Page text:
The 18th May 2016 was just an ordinary Wednesday for most. But for the petroleum industry in the Arctic, it was the “start of a new chapter“.
If Arctic oil were a fiction novel it would make a particularly dark drama, with no shortage of tragic irony. Sadly it is a very real threat – and it certainly does not need a new chapter.
In fact the whole oily saga has been overly drawn out for several decades and the plot is looking thiner and thiner. Shell pulled out of the Arctic last year with their tail between their legs. Oil production in Norway has halved since the turn of the century. Crude oil prices have plummeted to less than half its June 2014 levels. And earlier this year a bunch of big oil companies, including Conoco Philips and Shell, quietly relinquished claims they once hoped would net the next big oil discovery in Alaskan waters.
Despite the downward trend, a new chapter for the industry has been proclaimed by Norwegian Minister for petroleum and energy, Tord Lien. He was talking about a new set of Arctic drilling licences his government had just granted to 13 oil companies.
This is particularly frustrating as there have been a number of hopeful signals recently. Just a month before the licences were granted the world’s leaders signed on to a global deal to limit global warming. And even more recently the Prime Minister of Norway, Erna Solberg, signed a deal with Obama committing to sustainable development in the Arctic. It looks like the Norwegian oil industry missed the memo.
Activists from the Greenpeace Arctic Sunrise protest the oil drilling operations of the Austrian OMV in the Arctic Ocean near Bear Island. The banner reads : “No Arctic Oil”.
This is not just about politicians; there are plenty of unpleasant corporate characters involved too. Take the CEO of Chevron, John Watson, whose company has just been granted licence to drill in the most northerly oil bloc ever opened in the Norwegian Arctic. He is looking at the bright side, this month saying that global warming could be good for business. He is banking on an increase in gas production, rather than a transition to renewables.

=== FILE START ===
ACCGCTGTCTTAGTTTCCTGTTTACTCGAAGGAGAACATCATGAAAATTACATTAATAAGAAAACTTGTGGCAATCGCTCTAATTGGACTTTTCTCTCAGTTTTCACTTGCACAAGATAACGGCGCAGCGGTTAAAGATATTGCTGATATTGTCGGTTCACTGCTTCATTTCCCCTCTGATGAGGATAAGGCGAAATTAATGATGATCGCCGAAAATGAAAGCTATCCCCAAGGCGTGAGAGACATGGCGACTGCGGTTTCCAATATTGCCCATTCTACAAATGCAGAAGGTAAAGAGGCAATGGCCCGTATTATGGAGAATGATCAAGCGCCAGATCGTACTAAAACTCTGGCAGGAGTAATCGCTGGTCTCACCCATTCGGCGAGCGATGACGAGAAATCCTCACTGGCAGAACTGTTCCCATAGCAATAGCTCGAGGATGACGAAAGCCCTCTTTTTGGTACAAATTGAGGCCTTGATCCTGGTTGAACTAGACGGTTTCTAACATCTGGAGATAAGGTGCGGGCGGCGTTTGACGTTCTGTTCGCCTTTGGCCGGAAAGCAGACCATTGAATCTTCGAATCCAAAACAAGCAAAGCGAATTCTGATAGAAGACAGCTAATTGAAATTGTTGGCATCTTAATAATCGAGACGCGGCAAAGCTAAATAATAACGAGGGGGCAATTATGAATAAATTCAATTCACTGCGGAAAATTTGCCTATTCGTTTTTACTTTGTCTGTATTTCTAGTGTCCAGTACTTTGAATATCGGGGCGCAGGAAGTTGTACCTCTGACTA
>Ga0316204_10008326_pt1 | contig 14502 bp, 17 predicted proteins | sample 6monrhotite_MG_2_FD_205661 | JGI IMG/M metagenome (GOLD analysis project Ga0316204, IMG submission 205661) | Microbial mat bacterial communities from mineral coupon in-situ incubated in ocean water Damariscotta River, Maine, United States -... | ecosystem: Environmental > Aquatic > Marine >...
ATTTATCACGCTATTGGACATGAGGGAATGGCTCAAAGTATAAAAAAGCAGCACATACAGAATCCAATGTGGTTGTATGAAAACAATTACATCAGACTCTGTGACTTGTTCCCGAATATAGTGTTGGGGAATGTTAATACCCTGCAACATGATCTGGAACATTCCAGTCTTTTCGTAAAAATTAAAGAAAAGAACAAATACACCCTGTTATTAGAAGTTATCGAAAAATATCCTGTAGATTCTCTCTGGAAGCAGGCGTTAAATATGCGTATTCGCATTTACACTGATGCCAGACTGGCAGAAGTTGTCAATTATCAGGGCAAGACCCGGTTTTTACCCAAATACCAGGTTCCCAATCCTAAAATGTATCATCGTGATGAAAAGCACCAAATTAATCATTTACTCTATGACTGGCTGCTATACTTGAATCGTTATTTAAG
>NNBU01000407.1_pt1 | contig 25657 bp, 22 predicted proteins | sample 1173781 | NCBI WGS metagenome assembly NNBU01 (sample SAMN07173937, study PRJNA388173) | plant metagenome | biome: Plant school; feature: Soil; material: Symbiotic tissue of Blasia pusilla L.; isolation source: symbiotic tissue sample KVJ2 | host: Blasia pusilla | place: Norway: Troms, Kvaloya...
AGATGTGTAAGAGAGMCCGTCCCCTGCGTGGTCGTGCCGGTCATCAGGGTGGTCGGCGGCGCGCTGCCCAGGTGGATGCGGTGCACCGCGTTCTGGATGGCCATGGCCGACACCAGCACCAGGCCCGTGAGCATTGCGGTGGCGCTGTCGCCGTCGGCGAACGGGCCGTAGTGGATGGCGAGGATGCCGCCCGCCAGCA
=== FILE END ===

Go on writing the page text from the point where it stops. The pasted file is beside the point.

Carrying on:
This interminable effort to cling on to Arctic oil for as long as possible is a particularly poor plot for Norway, a country so proud of its progressive reputation. But there could be a twist, bringing some light to this Nordic Noir. A coalition of civil society organisations, demonstrating a lot more nous and imagination than their government, are calling for the licences to be reviewed in light of a constitutional right to a healthy environment. Greenpeace are now in conversations about whether this argument could even go to court. This development could prove a serious spanner in the works for the government and oil companies, who had planned to start exploratory drilling as soon as next year.
So nothing is yet fixed and there are some great opportunities for some awesome closing scenes. Enter the wild sea winds, the stuff of Nordic legends, and the daylight that radiates for 24 hours in the Arctic summer. Arctic oil dead in the water; a love affair with renewable energy awakened. For Norway, and for the whole world, the future remains unwritten, and it’s those of us alive today who will determine the next chapter.
A view from the deck of the Arctic Sunrise as it set sail from Tromsø, Norway to confront Arctic oil drillers.
Sophie Allain is an Arctic Campaigner with Greenpeace International
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